Appeared in the March 2005 LINKS
When Jerry Pate unceremoniously shoved Deane Beman and Pete Dye into a greenside lake after winning the 1982 Tournament Players Championship, a number of tour professionals may have secretly hoped the PGA Tour commissioner and the course architect were non-swimmers. The event (today known simply as the Players Championship) had just been staged on the Stadium Course of the TPC at Sawgrass for the first time, and Dye’s newly opened creation, commissioned by Beman, had proven itself colossally unpopular.
To be sure, the original Sawgrass layout barely resembled the golf course tour pros face today, thanks to significant tweaking that has made it a much less sadistic test. But to my mind, the concept of “stadium golf” and Tournament Players Clubs (of which Sawgrass was the first) are outmoded. Maybe stadium golf was a good idea when it was launched—after all, it affords spectators much better viewing positions than did more conventional layouts. But TPCs have largely become stereotyped, and the kind of players they have bred are limited in their ability to adapt to courses elsewhere in the world.
I was invited to play Dye’s layout in a pre-tournament outing hosted by Beman to unveil his brainchild. Scarcely have I had a less enjoyable golfing experience, and not just because our round was played in a persistent drizzle. My CBS partner that day was Jim McKenna, and our foursome was completed by tour pros Tom Jenkins and Morris Hatalsky. If memory serves, our professional partners were no more enthusiastic about the course than were we hackers. And that was before we even reached the island-green 17th!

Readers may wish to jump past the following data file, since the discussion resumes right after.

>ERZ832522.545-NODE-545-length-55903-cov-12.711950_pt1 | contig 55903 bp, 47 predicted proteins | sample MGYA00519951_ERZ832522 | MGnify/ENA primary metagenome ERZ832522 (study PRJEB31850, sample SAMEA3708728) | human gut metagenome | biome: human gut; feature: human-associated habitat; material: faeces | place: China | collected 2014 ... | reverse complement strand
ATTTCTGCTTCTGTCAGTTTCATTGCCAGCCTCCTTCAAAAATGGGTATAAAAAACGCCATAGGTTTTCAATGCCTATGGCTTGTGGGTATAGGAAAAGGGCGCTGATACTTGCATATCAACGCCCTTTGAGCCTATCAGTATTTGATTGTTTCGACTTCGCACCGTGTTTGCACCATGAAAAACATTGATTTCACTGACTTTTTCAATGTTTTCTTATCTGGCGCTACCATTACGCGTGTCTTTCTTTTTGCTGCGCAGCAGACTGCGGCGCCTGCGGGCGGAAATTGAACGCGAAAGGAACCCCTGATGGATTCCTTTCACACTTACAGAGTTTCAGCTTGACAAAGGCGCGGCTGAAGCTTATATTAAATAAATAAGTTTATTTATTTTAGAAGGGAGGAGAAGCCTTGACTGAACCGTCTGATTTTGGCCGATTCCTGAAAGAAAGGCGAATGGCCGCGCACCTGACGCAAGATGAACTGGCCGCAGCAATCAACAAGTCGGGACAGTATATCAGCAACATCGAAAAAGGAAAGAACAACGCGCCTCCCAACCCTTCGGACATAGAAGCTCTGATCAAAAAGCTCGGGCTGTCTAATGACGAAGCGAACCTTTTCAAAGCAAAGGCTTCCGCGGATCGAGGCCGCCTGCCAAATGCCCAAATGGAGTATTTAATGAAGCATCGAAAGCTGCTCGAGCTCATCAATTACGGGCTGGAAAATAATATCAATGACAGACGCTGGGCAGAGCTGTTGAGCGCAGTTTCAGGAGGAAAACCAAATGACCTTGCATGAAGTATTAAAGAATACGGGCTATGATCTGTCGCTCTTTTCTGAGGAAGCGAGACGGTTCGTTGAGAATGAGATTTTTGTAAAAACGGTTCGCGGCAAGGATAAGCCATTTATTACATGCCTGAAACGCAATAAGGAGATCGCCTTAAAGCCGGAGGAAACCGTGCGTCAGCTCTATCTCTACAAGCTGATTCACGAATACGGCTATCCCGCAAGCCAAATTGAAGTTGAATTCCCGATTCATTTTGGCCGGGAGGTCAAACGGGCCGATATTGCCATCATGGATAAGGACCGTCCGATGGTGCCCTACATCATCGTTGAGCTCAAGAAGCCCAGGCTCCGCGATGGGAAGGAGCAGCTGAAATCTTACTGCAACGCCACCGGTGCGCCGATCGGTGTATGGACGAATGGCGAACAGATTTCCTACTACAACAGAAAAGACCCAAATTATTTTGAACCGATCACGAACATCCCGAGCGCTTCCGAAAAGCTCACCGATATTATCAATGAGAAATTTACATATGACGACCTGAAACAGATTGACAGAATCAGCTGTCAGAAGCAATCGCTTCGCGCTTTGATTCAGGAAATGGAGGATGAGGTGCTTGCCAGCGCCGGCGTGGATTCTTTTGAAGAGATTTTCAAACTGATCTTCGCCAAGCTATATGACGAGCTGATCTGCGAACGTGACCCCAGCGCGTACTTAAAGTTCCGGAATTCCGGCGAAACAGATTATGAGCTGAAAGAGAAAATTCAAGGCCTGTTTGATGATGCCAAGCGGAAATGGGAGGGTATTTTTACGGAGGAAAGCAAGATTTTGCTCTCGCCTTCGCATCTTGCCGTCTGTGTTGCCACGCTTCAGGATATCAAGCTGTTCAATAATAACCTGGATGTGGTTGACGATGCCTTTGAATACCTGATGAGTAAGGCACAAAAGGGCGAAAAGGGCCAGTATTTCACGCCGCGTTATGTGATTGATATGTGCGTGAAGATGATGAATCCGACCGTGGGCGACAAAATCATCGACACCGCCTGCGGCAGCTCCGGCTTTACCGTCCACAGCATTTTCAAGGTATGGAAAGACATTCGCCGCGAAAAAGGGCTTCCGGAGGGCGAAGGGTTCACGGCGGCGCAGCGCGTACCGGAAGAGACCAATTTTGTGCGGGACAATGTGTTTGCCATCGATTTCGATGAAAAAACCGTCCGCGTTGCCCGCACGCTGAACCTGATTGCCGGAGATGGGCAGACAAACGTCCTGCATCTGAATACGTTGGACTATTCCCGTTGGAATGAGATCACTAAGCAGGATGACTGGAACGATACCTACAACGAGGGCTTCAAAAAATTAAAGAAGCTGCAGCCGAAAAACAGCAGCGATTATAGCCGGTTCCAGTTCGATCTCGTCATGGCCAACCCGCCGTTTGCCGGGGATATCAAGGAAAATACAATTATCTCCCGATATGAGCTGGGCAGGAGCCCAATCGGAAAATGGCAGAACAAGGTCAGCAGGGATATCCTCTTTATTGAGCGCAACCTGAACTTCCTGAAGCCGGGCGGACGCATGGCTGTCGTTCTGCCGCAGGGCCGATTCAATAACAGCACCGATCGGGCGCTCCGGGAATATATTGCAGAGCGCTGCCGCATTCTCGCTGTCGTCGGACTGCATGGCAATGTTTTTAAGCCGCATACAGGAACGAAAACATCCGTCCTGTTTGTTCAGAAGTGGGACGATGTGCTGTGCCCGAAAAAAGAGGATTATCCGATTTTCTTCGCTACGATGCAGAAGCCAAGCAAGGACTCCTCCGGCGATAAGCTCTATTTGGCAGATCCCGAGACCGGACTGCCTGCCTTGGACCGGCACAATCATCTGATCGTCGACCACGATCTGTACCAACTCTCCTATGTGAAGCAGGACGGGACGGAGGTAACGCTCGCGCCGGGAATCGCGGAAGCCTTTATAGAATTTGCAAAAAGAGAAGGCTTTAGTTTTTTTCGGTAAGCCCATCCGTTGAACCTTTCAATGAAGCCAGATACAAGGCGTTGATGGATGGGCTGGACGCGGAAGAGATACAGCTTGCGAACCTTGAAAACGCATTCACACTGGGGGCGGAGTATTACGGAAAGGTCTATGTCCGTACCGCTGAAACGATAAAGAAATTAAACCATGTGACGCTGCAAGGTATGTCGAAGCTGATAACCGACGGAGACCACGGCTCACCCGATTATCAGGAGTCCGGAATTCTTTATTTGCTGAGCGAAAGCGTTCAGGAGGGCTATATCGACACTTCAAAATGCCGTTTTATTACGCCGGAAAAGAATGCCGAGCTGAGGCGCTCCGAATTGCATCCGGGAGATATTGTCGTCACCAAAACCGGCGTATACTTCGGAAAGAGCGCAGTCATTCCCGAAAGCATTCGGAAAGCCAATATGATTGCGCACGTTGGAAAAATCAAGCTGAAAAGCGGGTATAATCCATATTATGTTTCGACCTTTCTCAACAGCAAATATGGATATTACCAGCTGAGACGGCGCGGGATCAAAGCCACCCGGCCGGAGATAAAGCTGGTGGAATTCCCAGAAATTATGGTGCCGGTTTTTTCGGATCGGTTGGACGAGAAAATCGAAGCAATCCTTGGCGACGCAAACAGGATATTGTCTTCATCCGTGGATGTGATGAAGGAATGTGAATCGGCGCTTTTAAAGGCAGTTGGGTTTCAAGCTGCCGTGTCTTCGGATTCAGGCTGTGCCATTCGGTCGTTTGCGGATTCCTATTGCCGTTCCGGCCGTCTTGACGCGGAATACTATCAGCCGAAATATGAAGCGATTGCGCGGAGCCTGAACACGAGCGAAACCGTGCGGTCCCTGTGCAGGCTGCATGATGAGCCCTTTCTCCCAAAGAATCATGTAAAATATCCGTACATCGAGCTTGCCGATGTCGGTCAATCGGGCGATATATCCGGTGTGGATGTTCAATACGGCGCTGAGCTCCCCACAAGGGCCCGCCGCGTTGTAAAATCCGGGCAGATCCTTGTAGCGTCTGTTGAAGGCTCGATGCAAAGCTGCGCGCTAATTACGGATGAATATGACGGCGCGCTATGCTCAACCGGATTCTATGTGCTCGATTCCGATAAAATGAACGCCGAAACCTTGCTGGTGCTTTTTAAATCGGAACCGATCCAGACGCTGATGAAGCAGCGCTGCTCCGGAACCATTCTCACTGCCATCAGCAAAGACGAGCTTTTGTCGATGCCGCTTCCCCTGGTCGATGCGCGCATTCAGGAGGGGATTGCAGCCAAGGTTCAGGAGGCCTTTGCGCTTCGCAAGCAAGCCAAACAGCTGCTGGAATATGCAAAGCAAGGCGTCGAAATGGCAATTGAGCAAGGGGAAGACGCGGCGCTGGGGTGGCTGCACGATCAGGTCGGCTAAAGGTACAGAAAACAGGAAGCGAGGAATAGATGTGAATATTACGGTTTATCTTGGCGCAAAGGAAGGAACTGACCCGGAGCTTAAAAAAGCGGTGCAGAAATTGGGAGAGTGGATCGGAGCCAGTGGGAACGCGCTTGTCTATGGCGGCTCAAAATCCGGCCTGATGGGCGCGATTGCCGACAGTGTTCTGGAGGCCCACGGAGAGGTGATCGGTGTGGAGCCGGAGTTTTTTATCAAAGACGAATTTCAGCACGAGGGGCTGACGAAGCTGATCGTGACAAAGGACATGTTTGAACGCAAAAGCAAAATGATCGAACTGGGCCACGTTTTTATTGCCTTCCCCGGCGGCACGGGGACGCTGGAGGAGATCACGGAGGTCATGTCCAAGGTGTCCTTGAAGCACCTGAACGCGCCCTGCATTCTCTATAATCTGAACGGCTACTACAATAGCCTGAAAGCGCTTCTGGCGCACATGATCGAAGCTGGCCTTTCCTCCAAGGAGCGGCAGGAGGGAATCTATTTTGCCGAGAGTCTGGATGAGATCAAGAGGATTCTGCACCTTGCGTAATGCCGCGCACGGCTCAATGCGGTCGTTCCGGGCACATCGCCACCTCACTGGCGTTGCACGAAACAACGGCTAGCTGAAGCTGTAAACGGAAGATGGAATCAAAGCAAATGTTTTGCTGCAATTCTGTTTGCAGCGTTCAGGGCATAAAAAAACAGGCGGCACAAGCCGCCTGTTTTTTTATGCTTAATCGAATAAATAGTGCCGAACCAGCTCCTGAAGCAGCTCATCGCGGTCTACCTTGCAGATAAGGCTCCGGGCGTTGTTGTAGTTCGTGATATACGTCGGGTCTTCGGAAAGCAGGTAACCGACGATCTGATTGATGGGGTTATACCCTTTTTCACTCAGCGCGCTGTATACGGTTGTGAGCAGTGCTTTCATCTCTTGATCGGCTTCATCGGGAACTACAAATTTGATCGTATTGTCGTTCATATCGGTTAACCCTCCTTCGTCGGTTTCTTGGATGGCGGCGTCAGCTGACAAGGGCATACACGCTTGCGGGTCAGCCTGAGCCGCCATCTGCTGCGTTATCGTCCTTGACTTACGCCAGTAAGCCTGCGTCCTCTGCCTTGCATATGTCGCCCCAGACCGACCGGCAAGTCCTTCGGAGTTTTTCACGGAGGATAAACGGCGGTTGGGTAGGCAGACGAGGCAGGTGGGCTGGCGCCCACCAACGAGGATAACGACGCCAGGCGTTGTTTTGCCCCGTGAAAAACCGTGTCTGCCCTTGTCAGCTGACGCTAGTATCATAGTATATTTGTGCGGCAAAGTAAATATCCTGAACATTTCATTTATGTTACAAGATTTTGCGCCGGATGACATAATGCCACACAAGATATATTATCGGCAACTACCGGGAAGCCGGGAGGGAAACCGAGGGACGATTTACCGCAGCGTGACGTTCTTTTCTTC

Little did I know I would soon be perched behind this short but diabolical par-3 in a CBS tower when the event moved from Sawgrass Country Club just down the street. Although I made par that day, I was immediately convinced this was one of the ugliest, most unfair and most contrived one-shotters I had ever seen. Everyone knows Dye’s reputation for sprinkling his designs with pot bunkers and artificial mounding, and some wag, alluding to Pete’s penchant for railroad crossties, once cracked that he is the only architect to build golf courses that can burn down. But to me, he went too far with the 17th at Sawgrass. I’ve yet to see the much-hyped floating-green par-3 at Coeur d’Alene, Idaho, but in my experience, Sawgrass No. 17 is the most overrated short hole around.
What I remember most from my announcing days at No. 17 was how upset I became as the best golfers in the world were being humiliated. I recall Ed Fiori was off to a fine start in ’82 before making 8 at 17 in the first round, and the amiable Victor Regalado took 7 each of the last two days. Two years later, no fewer than 64 golf balls found the water in the first round. What has transpired ever since has done nothing to change my mind about the hole, for such misadventures are an annual event, and the 17th has become the stuff of legend. Far worse is the fact that it has spawned a glut of island par-3s around the world, every one of them just as artificial. How I would love to dynamite that wretched little hole, sitting there as ugly as an alligator’s wedding cake!
Dye admits that he never planned to make 17 an island hole—it just evolved that way as sand was dug from around the greensite to use elsewhere on the course. So I cannot help wondering: Why couldn’t he have built the island green with a gentle slope down to a beach on all sides? At least that would allow a bailout option and some room to miss when the breeze is up.
But wouldn’t it be pleasant to have the golf ball concession at TPC Sawgrass? I suppose the number of shots that have found a watery grave there must number in the millions by now.